Back in the world of biochemistry, while Sanger’s breakthrough gave proteins definite structure, how they were made was still an open question. Two theories prevailed in 1955: multi-enzyme theory, which held that proteins were made from smaller peptides into larger complexes by enzymes, and template theory, which argued full proteins were built on a template. Enter George Gamow, a Russian theoretical physicist and cosmologist, notable for his work in the development of the Big Bang theory in 1946. Upon discovering Watson and Crick’s and Sanger’s work on DNA and insulin, he excitedly penned a theory in which DNA acted as a direct template for protein synthesis and developed a coding scheme, stating “any living organism can be characterized by a long number… written in a four-digital system [i.e. the four nucleotides], and containing many thousands of digits… If one assigns a letter of the alphabet to each amino acid, each protein can be considered as a long word based on an alphabet with 20 different letters [the amino acids].” He thought base permutations formed holes of different shapes along the wide groove into which amino acids fit, and after some intellectual contorting, posited that this meant there were restrictions on amino acid order. But his understanding was incomplete, and when he sent the theory to Crick, Crick immediately saw the errors. Protein synthesis happened in the cytoplasm, not the nucleus, and the chemistry of it was impossible. Furthermore, restrictions on amino acid orders gave too many permutations to experimentally test… but Gamow’s crucial contribution was to get Crick thinking about the coding problem in a new way.
Following the financial success of Childhood’s End, meanwhile, Clarke was able to indulge in another childhood love: the ocean. His friendship with an aspiring filmmaker, Mike Wilson, introduced him to skin diving, and a commission to write a book about the Great Barrier Reef gave Clarke the opportunity to escape from an impulsive marriage. Clarke was gay, and it has been suggested that he married out of fear of being discovered in the wake of Alan Turing’s suicide in 1952. While en route to Australia he fell in love with the country of Ceylon (now Sri Lanka), saying of it, “Six thousand miles from where I was born, I had come home.” In 1956, the year he won his first Hugo award for “The Star,” he relocated permanently. Clarke was more in demand for lecture tours and appearances than ever, and though the launch of Sputnik in 1957 was disheartening, Clarke’s optimistic predictions about spaceflight and telecommunications as a unifying force for humanity were becoming a reality.
Meantime in 1951, Crick sent a letter to the RNA Tie Club (started by Gamow to bring together top minds on the problem), called “On Degenerate Templates and the Adaptor Hypothesis,” where he refuted Gamow’s theory and hypothesized that amino acids were transported to forming protein chains on the microsomes by specific adapter molecules. These adaptors would hold the amino acid against an RNA template that matched a sequence likely 3 bases long (based on the number of possible combinations of four nucleotides to code for 20 amino acids—4^3 gives 64 possible combinations), including two to tell the protein where to start and stop assembling. Since there were more “codons” than amino acids, Crick theorized the code was degenerate, with different combinations encoding for the same amino acid. Crick knew the experimental proof needed to demonstrate a change in the bases of a gene equaled a change in an amino acid in a protein. Proof, at least, of the adaptor hypothesis, would come that same year from Paul Zamecnik and Mahlon Hoagland’s work with the cell free system, identifying RNA in the cellular fraction that carried amino acids to the microsomes, calling it “transfer RNA.” Hoagland said, “Here was one of those rare and exciting moments when theory and experiment snapped into soul-satisfying harmony.” Still, proof for the stickier parts of Crick’s theory remained elusive.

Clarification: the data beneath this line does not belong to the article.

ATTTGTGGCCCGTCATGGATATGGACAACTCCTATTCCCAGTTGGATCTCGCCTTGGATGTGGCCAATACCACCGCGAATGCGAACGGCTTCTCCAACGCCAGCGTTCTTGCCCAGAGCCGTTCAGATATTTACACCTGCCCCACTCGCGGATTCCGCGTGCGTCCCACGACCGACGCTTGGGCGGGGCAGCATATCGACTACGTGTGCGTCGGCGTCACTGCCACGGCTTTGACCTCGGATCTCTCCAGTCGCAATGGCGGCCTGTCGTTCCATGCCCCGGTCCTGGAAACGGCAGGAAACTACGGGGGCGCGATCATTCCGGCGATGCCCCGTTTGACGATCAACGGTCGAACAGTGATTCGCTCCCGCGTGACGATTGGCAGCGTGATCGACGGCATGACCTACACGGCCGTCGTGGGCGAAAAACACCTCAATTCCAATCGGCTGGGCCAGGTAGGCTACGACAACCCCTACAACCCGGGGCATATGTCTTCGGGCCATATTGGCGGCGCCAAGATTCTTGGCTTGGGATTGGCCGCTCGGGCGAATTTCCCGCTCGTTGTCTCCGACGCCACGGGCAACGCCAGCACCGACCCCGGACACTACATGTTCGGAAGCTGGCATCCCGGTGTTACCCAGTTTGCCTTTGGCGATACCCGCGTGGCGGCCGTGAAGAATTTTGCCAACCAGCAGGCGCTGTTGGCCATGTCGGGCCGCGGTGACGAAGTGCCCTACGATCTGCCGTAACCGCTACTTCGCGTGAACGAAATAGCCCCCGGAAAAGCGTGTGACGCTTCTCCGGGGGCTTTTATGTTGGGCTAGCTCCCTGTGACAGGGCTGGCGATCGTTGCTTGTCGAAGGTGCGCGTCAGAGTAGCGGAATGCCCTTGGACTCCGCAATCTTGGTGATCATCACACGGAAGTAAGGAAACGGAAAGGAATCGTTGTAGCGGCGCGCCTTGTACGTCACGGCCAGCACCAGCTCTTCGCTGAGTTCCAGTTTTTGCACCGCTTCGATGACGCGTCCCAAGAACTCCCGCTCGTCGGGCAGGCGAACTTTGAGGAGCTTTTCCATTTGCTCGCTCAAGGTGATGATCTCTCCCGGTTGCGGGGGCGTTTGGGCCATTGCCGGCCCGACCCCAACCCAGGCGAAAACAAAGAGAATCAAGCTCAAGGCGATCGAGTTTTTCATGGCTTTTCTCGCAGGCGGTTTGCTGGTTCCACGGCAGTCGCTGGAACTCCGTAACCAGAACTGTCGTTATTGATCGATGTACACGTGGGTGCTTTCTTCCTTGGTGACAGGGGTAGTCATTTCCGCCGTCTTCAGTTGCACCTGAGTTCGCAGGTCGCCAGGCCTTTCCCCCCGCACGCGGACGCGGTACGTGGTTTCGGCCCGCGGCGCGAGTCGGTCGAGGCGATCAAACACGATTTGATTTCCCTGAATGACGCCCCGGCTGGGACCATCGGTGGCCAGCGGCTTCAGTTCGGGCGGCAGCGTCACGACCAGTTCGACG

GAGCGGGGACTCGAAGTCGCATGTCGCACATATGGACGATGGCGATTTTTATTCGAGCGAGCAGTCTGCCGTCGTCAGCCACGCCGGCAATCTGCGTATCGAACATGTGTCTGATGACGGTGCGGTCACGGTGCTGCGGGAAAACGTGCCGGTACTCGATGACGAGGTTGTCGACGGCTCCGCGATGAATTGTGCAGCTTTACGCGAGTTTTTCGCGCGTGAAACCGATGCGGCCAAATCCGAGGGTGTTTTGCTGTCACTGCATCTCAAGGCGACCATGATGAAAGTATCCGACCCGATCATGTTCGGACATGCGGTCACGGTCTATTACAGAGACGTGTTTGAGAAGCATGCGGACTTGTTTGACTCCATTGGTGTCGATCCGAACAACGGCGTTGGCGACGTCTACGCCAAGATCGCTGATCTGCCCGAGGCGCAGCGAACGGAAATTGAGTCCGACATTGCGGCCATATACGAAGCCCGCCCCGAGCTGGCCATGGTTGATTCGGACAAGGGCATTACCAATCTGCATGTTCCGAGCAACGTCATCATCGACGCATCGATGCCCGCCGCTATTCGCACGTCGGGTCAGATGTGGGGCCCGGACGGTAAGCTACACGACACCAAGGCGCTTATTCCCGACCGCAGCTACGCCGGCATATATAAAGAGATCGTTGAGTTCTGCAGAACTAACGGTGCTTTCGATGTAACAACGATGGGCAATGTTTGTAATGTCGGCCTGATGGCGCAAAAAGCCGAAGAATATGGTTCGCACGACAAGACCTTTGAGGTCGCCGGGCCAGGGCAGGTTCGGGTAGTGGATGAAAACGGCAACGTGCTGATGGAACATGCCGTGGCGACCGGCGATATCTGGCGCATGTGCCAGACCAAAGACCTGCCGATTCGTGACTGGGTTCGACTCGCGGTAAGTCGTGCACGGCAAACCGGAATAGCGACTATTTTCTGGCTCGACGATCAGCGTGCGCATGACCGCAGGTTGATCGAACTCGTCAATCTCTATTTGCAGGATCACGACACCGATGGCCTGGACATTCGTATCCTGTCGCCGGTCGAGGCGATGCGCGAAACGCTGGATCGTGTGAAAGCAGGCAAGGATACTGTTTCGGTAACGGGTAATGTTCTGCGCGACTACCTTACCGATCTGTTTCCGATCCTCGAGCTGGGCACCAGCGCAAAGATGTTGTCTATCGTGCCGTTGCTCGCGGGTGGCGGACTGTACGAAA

In 1964, Stanley Kubrick, fresh off of his success with Doctor Strangelove, decided to make a science fiction film. Prior to 2001, science fiction movies were primarily of the “B” variety and Kubrick felt, “Cinema has let science fiction down.” True to form, Kubrick threw himself into reading and the same name kept popping up: Arthur C. Clarke. Clarke had been wanting to get into movies (and had actually created an underwater production company in Sri Lanka with Wilson), so when he and Kubrick met in 1964, there was immediate rapport. Over a series of meetings in New York, they agreed to use Clarke’s 1948 story, “The Sentinel,” about an alien artifact found on the moon, as their premise. The novel was written collaboratively, and once the plot was pinned down, five years of production began. So accurate was the set design that the head of the Apollo program called the set “NASA East.” The result was a pioneering achievement in visual effects, from the 35 foot centrifuge set, to the film treatments done for the star gate sequence. An immediate hit, the film was a largely wordless affair, and moviegoers flocked to Clarke’s novel for explanation and enlightenment—making the book a bestseller, and turning Clarke into a financially solvent household name.